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Sir Edward William Elgar

Elgar, Sir Edward William (ĕlˈgär) [key], 1857–1934, English composer. He received his training from his father, who was an organist, music seller, and amateur violinist. In 1885 he succeeded his father as organist of St. George's Church, Worcester. Elgar was also a violinist, bassoonist, arranger, and conductor. Imperial March, composed in 1897 for Queen Victoria's diamond jubilee, brought him recognition. Among his compositions are Variations on an Original Theme (1899; known as Enigma Variations ); The Dream of Gerontius (1900), a cantata using Cardinal Newman's poem as a text; two symphonies (1908, 1911); the Cello Concerto (1919); and the Violin Concerto in B minor (1910). His most popular works are his five Pomp and Circumstance marches (1901–30), the first of which is the famous Land of Hope and Glory. Elgar's style, influenced by German romanticism, is marked by a majestic grandeur and sure musical craftsmanship. He was knighted in 1904 and became Master of the King's Music in 1924.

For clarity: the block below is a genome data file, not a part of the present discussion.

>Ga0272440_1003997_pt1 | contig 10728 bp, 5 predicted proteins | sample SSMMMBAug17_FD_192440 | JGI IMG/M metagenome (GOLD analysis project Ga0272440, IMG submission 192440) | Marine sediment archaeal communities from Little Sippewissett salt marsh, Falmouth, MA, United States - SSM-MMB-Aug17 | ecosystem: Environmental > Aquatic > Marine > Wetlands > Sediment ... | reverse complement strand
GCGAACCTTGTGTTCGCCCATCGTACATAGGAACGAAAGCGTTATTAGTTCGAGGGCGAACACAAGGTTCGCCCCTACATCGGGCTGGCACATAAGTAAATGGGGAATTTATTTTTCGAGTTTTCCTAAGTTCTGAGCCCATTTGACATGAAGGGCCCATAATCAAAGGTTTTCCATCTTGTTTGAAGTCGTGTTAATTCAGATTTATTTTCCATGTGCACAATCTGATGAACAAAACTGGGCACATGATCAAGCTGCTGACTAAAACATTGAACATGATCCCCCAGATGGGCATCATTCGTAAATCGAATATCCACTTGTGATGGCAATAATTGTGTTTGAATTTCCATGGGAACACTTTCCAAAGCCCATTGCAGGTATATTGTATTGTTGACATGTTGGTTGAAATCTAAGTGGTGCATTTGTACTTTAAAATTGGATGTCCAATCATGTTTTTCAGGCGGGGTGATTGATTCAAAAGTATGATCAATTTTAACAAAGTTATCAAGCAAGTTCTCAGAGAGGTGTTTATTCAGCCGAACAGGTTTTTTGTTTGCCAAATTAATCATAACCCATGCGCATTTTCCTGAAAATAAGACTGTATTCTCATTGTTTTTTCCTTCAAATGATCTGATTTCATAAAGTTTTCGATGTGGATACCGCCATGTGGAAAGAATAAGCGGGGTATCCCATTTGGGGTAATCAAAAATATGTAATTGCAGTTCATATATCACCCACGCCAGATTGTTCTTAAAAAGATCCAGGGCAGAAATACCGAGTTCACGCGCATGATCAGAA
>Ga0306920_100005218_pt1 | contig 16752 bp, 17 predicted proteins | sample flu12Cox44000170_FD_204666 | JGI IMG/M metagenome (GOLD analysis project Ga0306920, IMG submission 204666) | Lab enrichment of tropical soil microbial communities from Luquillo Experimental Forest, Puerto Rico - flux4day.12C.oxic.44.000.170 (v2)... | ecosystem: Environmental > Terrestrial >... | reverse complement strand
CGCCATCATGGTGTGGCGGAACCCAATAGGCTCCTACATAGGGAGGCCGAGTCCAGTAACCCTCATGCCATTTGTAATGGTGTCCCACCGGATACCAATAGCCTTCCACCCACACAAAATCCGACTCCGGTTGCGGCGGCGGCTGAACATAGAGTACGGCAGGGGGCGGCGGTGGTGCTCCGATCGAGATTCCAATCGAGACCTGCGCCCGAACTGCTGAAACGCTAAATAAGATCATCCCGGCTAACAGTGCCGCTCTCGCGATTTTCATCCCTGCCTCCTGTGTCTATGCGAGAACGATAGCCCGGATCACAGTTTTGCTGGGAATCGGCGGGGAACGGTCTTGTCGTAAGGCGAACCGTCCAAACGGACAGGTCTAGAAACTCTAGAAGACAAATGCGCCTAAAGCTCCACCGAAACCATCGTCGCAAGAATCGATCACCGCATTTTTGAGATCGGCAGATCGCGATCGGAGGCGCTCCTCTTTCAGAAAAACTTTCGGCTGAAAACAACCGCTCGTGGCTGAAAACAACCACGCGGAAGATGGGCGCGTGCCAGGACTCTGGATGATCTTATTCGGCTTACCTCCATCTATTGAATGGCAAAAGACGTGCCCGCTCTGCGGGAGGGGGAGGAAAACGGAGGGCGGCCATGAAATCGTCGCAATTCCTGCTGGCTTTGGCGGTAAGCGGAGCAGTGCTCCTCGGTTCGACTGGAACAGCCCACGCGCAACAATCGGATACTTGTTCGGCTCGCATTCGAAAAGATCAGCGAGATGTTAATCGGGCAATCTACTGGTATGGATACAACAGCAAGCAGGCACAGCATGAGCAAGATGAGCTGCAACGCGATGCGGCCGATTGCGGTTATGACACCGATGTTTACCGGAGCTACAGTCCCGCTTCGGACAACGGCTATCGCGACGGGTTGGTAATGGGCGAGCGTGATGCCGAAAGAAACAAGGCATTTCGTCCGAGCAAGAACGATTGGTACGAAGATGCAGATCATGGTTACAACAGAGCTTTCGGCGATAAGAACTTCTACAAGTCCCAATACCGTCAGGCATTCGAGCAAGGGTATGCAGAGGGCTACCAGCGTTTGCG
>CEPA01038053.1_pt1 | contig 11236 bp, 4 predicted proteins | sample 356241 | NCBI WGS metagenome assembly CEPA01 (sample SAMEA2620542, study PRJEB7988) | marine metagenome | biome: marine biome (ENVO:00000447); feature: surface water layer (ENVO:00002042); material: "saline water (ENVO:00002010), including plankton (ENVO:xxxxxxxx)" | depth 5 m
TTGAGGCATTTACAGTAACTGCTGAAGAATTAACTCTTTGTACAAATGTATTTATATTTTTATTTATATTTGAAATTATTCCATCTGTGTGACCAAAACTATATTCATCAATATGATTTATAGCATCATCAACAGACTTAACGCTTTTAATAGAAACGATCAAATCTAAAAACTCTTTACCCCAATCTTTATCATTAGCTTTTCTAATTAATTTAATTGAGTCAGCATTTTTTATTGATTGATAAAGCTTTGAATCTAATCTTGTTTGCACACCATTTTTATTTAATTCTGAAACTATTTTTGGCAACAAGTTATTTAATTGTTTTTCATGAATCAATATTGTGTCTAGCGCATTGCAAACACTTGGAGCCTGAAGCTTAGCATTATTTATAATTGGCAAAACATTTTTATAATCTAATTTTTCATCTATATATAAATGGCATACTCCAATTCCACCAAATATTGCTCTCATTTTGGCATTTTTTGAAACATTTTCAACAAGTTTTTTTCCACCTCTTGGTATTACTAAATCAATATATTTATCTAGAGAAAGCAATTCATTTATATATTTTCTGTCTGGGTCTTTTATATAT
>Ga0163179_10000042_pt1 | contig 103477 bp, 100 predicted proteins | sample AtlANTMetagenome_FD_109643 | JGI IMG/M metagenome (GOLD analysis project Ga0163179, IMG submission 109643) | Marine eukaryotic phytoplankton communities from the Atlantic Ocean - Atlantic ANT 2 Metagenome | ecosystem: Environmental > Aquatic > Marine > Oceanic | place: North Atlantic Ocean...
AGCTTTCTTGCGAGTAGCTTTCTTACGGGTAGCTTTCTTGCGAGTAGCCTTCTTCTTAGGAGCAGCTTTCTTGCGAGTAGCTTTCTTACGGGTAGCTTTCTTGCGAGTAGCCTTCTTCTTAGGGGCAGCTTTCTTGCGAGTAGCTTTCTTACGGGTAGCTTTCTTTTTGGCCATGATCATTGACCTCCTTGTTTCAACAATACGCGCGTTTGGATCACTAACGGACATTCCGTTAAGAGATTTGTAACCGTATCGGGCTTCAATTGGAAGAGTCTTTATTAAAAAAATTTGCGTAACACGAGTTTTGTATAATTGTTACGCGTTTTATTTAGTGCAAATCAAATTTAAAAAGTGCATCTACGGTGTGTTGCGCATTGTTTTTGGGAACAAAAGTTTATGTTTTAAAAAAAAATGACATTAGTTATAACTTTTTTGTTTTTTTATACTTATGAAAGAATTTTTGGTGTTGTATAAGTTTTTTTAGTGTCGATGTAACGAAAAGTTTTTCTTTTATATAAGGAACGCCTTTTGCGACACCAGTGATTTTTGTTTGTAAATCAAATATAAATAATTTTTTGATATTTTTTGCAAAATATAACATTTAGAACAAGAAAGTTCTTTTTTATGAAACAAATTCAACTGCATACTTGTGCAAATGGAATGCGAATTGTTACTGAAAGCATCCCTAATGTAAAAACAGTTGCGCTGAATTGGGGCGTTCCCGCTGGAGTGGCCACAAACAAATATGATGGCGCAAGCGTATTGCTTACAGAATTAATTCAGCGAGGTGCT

See selected letters ed. by P. M. Young (1965); biographies by P. M Young (1955), J. F. Porte (1921, repr. 1970), R. Burley and F. C. Carruthers (1972), M. Kennedy (2004), and D. McVeagh (2007).

The Columbia Electronic Encyclopedia, 6th ed. Copyright © 2012, Columbia University Press. All rights reserved.

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